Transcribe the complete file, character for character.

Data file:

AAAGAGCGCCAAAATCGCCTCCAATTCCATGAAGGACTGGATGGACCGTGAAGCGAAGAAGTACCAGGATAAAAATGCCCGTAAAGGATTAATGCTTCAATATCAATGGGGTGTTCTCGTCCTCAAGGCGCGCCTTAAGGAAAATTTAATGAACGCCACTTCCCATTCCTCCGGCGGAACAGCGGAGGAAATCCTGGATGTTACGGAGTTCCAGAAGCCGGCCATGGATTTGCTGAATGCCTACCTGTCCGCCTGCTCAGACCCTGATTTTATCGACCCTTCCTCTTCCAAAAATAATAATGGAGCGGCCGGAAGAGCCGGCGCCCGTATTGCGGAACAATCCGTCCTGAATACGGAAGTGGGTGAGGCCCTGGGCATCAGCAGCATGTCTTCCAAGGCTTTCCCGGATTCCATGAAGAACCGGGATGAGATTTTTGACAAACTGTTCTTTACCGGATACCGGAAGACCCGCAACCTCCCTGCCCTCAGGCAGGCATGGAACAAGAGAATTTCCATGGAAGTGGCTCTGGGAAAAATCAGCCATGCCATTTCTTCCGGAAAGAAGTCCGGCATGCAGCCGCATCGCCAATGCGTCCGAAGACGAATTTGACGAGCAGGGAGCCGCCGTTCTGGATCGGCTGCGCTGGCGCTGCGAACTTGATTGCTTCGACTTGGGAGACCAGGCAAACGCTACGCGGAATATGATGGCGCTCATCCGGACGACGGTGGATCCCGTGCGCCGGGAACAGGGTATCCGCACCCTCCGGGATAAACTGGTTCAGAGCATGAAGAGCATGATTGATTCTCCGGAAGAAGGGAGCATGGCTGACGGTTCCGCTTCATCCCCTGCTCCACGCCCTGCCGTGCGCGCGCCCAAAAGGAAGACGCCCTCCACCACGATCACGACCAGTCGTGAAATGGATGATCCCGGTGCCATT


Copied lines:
AAAGAGCGCCAAAATCGCCTCCAATTCCATGAAGGACTGGATGGACCGTGAAGCGAAGAAGTACCAGGATAAAAATGCCCGTAAAGGATTAATGCTTCAATATCAATGGGGTGTTCTCGTCCTCAAGGCGCGCCTTAAGGAAAATTTAATGAACGCCACTTCCCATTCCTCCGGCGGAACAGCGGAGGAAATCCTGGATGTTACGGAGTTCCAGAAGCCGGCCATGGATTTGCTGAATGCCTACCTGTCCGCCTGCTCAGACCCTGATTTTATCGACCCTTCCTCTTCCAAAAATAATAATGGAGCGGCCGGAAGAGCCGGCGCCCGTATTGCGGAACAATCCGTCCTGAATACGGAAGTGGGTGAGGCCCTGGGCATCAGCAGCATGTCTTCCAAGGCTTTCCCGGATTCCATGAAGAACCGGGATGAGATTTTTGACAAACTGTTCTTTACCGGATACCGGAAGACCCGCAACCTCCCTGCCCTCAGGCAGGCATGGAACAAGAGAATTTCCATGGAAGTGGCTCTGGGAAAAATCAGCCATGCCATTTCTTCCGGAAAGAAGTCCGGCATGCAGCCGCATCGCCAATGCGTCCGAAGACGAATTTGACGAGCAGGGAGCCGCCGTTCTGGATCGGCTGCGCTGGCGCTGCGAACTTGATTGCTTCGACTTGGGAGACCAGGCAAACGCTACGCGGAATATGATGGCGCTCATCCGGACGACGGTGGATCCCGTGCGCCGGGAACAGGGTATCCGCACCCTCCGGGATAAACTGGTTCAGAGCATGAAGAGCATGATTGATTCTCCGGAAGAAGGGAGCATGGCTGACGGTTCCGCTTCATCCCCTGCTCCACGCCCTGCCGTGCGCGCGCCCAAAAGGAAGACGCCCTCCACCACGATCACGACCAGTCGTGAAATGGATGATCCCGGTGCCATT